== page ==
Mr. Thawatchai Arunyik, Governor of the TAT said, “We think this will be of great interest to tourists from around the world. After all, it was only a few decades ago that the areas around the Golden Triangle were notorious for being at the heart of South East Asia’s opium trade, with poppy plantations hidden in the hills far from preying eyes.” Thanks to the hard work of the Princess Mother over many years, to initiate royal projects in Chiang Rai, the trade in opium was gradually eliminated.
TAT Governor said, “The Princess Mother encouraged the local people to stop cultivating poppies and switch to cold-climate plantation. Orchards replaced the opium fields and poppy farming became a thing of the past.” “Now that the opium industry has faded into the mists of time, people are interested in how people lived and worked and why things changed for the better,” he added.
The Hall of Opium at Golden Triangle Park offers a glimpse at this dark period in Chiang Rai’s history and is well worth seeing. There are modern interactive displays and multimedia presentations that bring the past to life as this fascinating story unfolds. Located at Baan Sob Ruak, in the Chiang Saen district of Chiang Rai province – close to the very fields where millions of poppies once bloomed, the Hall of Opium gives a full picture of the opium trade, it’s history, some of the characters involved and how it blighted the lives of addicts. This is a tale of a trade that stretches back some 5,000 years and gave rise to some of the biggest events in history – the Chinese Opium Wars, the colonisation of India and the rise of international drug cartels.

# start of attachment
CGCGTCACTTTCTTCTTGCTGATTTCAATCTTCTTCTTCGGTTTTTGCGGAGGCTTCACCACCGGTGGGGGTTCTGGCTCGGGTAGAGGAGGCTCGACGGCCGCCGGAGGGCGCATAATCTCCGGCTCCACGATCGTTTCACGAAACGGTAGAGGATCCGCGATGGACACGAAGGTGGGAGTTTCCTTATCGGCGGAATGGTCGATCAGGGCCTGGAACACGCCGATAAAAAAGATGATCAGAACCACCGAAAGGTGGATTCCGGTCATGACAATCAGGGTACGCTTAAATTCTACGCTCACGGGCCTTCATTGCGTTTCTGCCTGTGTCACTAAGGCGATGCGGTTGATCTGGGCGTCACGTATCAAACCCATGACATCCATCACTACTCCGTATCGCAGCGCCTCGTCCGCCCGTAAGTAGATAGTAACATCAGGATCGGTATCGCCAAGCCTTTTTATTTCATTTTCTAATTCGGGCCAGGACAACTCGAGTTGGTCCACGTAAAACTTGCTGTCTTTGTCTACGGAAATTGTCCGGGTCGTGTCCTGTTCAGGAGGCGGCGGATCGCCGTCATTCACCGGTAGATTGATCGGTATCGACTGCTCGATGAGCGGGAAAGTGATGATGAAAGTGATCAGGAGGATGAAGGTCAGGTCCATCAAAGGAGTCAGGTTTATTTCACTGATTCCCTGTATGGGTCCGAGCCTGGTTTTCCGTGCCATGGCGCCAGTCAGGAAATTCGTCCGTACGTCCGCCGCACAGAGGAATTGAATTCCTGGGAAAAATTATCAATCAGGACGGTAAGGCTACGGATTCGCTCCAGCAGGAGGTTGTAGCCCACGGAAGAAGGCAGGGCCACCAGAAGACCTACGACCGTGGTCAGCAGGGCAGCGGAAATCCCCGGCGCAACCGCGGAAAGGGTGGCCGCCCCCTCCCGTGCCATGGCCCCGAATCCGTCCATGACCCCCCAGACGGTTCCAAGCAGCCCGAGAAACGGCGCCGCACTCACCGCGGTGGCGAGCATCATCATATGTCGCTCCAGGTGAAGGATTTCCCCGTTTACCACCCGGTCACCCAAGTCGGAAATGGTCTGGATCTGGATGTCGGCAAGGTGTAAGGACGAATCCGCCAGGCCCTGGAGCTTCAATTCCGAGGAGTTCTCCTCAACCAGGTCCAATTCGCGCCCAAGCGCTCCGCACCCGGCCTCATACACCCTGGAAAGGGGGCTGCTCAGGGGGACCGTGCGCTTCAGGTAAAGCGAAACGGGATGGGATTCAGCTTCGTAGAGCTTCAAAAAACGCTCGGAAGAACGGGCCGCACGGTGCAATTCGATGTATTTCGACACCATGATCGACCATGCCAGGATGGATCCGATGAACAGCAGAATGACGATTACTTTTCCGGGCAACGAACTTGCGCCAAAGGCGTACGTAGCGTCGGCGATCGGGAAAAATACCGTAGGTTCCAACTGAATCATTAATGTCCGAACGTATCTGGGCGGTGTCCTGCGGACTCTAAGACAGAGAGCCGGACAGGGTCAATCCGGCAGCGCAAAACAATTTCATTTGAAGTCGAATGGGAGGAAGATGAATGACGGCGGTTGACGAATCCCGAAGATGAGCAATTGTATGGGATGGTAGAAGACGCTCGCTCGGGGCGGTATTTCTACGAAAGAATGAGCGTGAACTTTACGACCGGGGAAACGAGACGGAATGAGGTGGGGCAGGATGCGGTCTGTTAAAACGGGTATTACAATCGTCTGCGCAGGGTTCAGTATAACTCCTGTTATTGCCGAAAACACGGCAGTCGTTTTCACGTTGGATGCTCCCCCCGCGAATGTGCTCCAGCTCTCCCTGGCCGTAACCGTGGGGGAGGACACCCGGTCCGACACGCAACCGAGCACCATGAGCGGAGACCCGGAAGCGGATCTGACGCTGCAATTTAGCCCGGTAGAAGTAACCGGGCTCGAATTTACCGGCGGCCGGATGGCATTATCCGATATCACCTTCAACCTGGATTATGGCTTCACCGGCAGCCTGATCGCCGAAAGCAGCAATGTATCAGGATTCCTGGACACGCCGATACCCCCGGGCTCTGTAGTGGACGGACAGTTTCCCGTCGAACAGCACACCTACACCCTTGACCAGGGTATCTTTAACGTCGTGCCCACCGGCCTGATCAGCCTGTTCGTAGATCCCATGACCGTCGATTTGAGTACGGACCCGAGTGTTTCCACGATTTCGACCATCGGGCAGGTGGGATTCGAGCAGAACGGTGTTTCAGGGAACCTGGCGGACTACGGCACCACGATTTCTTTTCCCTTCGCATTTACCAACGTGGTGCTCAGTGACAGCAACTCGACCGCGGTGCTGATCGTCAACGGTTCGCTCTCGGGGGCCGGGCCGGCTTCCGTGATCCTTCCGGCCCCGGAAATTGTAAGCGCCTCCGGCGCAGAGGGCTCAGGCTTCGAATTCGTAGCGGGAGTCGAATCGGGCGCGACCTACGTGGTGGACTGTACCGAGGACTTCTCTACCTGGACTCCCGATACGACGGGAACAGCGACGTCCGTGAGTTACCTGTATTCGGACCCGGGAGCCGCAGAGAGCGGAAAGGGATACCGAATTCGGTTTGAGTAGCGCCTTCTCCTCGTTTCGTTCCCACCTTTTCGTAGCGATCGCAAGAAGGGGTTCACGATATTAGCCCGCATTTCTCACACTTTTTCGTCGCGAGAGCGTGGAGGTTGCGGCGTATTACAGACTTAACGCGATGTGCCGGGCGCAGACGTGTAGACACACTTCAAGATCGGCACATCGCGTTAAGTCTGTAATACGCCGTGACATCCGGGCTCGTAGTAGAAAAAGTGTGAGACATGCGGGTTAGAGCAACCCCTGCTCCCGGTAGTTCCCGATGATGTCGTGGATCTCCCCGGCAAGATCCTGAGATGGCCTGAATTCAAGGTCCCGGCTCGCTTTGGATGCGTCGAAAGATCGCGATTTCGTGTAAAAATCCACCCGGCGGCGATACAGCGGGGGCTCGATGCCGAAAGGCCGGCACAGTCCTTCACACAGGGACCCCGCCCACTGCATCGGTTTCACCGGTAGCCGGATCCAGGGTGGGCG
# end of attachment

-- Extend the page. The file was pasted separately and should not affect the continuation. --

Despite being a dark tale, the history of opium is fascinating and The Hall of Opium’s exhibition has been designed to make a big impact on all visitors. Put together by historians and multimedia experts, the show treats visitors to sound and light displays, unique photos, video exhibits and interactive presentations. This means it is accessible and exciting to people of all ages and nationalities as well as being poignant and thought-provoking. Because it has been designed to be educational and instructive, the Hall of Opium will be especially interesting to younger visitors, who may find it hard to imagine that just a few years ago things were so different in this bustling modern nation.
The drug trade of the Golden Triangle is not glorified in any way and there is a strong focus on the dangers of the poppy – that lovely bloom which ruins lives. Once the flower’s sap was extracted and boiled into addictive opium it became a magnet for crime. The museum teaches all about drug trafficking, addiction, and smuggling, but most of all how the drug can affect the people who take it, destroying families and communities.
But the final lesson the museum teaches is how there is hope and ultimately things can change for the better. The museum is open every day (except Monday) from 8:30 – 17:00 hrs. A visit takes around 2-3 hours. The entry fee is 200 baht per person.
For more information call Tel: +66 (0) 5378 4444 – 6 Contact Information: International Public Relations Division Tourism Authority of Thailand Tel: +66 (0) 2250 5500 ext. 4545-48 Fax: +66 (0) 2253 7419 E-mail: firstname.lastname@example.org Web site: www.tatnews.org – See more at: http://www.tatnews.org/the-hall-of-opium-an-intoxicating-attraction-in-chiang-rais-golden-triangle/?utm_source=wysija&utm_medium=email&utm_campaign=WeeklyeNewsletter#sthash.7JIkXz2H.dpufStay updated with Samui Times by following us on Facebook.
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